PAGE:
Scarab beetle wheels
Another more unambiguous instance of wheel use in the organic world before the advent of humans can be found among scarab beetles. More precisely, this concerns those species that form dung balls and roll them around (Fig. 5). This rolling activity is one of the most amazing actions in the animal world and forms a combination of various techniques and a distinct art of craftsmanship and engineering. Most of this behaviour has been known since ancient Egyptian times and has been described by ancient authors such as Aristophanes, Plinius Secundus, Plutarch, and Horapollo (Levinson and Levinson, 2001).
More recently, beautiful and detailed descriptions have been provided by the French entomologist Jean Henry Fabre (reprint in translation, 1977). For detail I refer the reader to Fabre’s account and here I only wish to stress the parts related to the wheel aspect.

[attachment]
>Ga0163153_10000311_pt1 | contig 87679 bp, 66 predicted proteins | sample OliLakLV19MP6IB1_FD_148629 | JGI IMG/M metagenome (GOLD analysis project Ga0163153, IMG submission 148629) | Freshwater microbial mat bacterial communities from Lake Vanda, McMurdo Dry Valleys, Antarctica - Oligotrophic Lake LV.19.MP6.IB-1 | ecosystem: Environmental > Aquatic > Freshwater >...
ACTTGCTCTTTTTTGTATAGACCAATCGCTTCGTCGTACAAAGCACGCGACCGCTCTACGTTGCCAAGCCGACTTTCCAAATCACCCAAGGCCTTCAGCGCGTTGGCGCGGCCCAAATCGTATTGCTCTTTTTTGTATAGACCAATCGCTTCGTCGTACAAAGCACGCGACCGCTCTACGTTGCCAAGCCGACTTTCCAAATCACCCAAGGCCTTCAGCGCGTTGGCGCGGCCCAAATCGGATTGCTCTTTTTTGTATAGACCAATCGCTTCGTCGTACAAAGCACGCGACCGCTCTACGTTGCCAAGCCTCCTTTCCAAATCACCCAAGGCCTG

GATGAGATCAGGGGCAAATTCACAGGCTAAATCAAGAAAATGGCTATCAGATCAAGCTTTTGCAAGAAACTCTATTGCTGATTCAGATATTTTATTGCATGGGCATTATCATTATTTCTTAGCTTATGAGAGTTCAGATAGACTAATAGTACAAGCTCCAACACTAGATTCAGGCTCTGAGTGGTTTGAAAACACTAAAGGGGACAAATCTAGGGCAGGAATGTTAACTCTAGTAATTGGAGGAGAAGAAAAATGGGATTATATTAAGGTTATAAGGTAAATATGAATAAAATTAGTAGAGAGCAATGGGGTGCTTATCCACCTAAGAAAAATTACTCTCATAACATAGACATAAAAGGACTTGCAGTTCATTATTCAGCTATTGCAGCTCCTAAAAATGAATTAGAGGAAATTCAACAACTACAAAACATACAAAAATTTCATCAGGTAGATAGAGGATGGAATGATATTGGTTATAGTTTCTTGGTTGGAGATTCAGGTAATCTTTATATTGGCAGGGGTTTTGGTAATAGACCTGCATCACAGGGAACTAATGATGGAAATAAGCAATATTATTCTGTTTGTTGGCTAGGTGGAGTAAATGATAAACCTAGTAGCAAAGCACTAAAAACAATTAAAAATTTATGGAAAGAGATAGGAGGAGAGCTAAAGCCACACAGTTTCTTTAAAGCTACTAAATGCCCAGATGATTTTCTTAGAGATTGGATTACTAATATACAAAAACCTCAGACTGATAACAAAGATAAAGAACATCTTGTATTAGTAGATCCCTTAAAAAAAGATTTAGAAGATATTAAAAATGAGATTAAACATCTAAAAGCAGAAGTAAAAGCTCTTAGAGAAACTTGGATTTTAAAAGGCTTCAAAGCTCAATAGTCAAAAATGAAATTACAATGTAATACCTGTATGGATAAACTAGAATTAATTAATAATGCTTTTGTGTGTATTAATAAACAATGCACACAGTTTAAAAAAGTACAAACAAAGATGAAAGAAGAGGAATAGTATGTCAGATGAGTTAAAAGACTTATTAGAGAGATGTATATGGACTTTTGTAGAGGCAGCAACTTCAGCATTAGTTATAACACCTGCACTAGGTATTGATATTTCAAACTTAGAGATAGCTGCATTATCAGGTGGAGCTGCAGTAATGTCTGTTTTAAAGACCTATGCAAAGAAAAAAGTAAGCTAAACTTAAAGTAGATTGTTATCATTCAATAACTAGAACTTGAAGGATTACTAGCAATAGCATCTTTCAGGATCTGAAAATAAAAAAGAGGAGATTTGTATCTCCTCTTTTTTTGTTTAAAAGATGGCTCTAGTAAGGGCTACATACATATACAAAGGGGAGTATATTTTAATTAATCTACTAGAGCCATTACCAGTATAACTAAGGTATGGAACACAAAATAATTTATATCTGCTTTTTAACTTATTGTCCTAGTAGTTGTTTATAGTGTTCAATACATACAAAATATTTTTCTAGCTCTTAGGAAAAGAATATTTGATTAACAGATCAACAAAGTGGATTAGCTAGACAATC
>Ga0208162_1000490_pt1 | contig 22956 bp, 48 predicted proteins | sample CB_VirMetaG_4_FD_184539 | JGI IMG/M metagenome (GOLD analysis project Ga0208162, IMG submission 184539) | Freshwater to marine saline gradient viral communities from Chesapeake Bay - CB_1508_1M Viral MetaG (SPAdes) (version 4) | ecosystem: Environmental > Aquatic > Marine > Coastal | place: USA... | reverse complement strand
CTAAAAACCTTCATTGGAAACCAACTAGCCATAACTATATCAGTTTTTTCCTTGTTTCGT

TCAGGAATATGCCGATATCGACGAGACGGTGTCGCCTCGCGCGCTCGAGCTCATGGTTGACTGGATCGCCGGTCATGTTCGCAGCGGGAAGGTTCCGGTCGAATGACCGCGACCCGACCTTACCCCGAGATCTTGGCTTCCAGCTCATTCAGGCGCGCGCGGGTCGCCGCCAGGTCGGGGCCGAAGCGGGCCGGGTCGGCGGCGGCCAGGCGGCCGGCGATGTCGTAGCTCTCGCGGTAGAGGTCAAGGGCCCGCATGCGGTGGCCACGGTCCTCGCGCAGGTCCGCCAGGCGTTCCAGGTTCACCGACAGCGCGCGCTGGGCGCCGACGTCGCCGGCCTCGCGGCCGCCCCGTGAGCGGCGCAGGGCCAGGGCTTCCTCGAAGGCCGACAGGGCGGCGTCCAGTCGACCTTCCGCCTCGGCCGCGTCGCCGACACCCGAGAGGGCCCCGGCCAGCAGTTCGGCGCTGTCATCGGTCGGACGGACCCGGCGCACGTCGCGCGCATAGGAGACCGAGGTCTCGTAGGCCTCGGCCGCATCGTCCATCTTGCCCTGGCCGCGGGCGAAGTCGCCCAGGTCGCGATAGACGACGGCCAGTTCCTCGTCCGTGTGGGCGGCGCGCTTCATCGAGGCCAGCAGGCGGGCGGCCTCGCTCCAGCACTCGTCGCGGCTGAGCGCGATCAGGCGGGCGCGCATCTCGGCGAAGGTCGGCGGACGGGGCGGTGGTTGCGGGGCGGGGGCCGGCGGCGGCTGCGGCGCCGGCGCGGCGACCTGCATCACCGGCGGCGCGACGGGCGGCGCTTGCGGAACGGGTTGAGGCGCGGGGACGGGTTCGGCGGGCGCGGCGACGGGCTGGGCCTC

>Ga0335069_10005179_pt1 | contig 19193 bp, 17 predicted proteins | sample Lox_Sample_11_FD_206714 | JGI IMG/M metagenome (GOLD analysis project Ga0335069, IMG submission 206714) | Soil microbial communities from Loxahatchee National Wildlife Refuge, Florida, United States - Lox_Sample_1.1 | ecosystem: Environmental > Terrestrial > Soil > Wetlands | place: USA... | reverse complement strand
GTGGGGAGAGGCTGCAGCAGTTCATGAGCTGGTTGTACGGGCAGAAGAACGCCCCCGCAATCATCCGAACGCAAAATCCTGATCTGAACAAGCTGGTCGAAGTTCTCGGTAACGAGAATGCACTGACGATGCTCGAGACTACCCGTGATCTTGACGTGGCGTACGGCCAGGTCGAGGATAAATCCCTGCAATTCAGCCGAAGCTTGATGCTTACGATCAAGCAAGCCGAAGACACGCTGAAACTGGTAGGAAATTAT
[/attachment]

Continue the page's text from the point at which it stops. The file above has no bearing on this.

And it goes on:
Dung beetles are attracted by the odour of fresh dung produced mainly by ungulates. They cut out pieces of dung and form a near-perfect bowl with a smooth surface by using their appendages and head structures. They then roll this bowl around to store it in excavated burrows as food for themselves or their offspring. By rolling the ball, they cover distances up to several meters while passing little elevations and valleys on their way. Mostly they push the rolling dung pills with a backwards walk, using their hind legs alternatively. The tips of the hindlegs form an axis that is parallel to the central axis around which the ball rotates. The combination of rotation around an axis, making use of the low friction resistance of circular and smooth surfaces to transport a heavy load, shows the closest degree of similarity to a wheel that I can think of. Interestingly, recent phylogenetic analyses of the dung beetles Scarabaeidae suggested that the dung rolling behaviour has evolved independently several times (Philips et al., 2004). Moreover, there is evidence that dung rolling was adaptively lost in several lineages of the Scarabaeini (Forgie et al., 2005). This provides an interesting parallel to the Middle East cultures in which the wheel was ‘forgotten’ and replaced by the use of domestic camels for several hundred years (see Bulliet, 1975).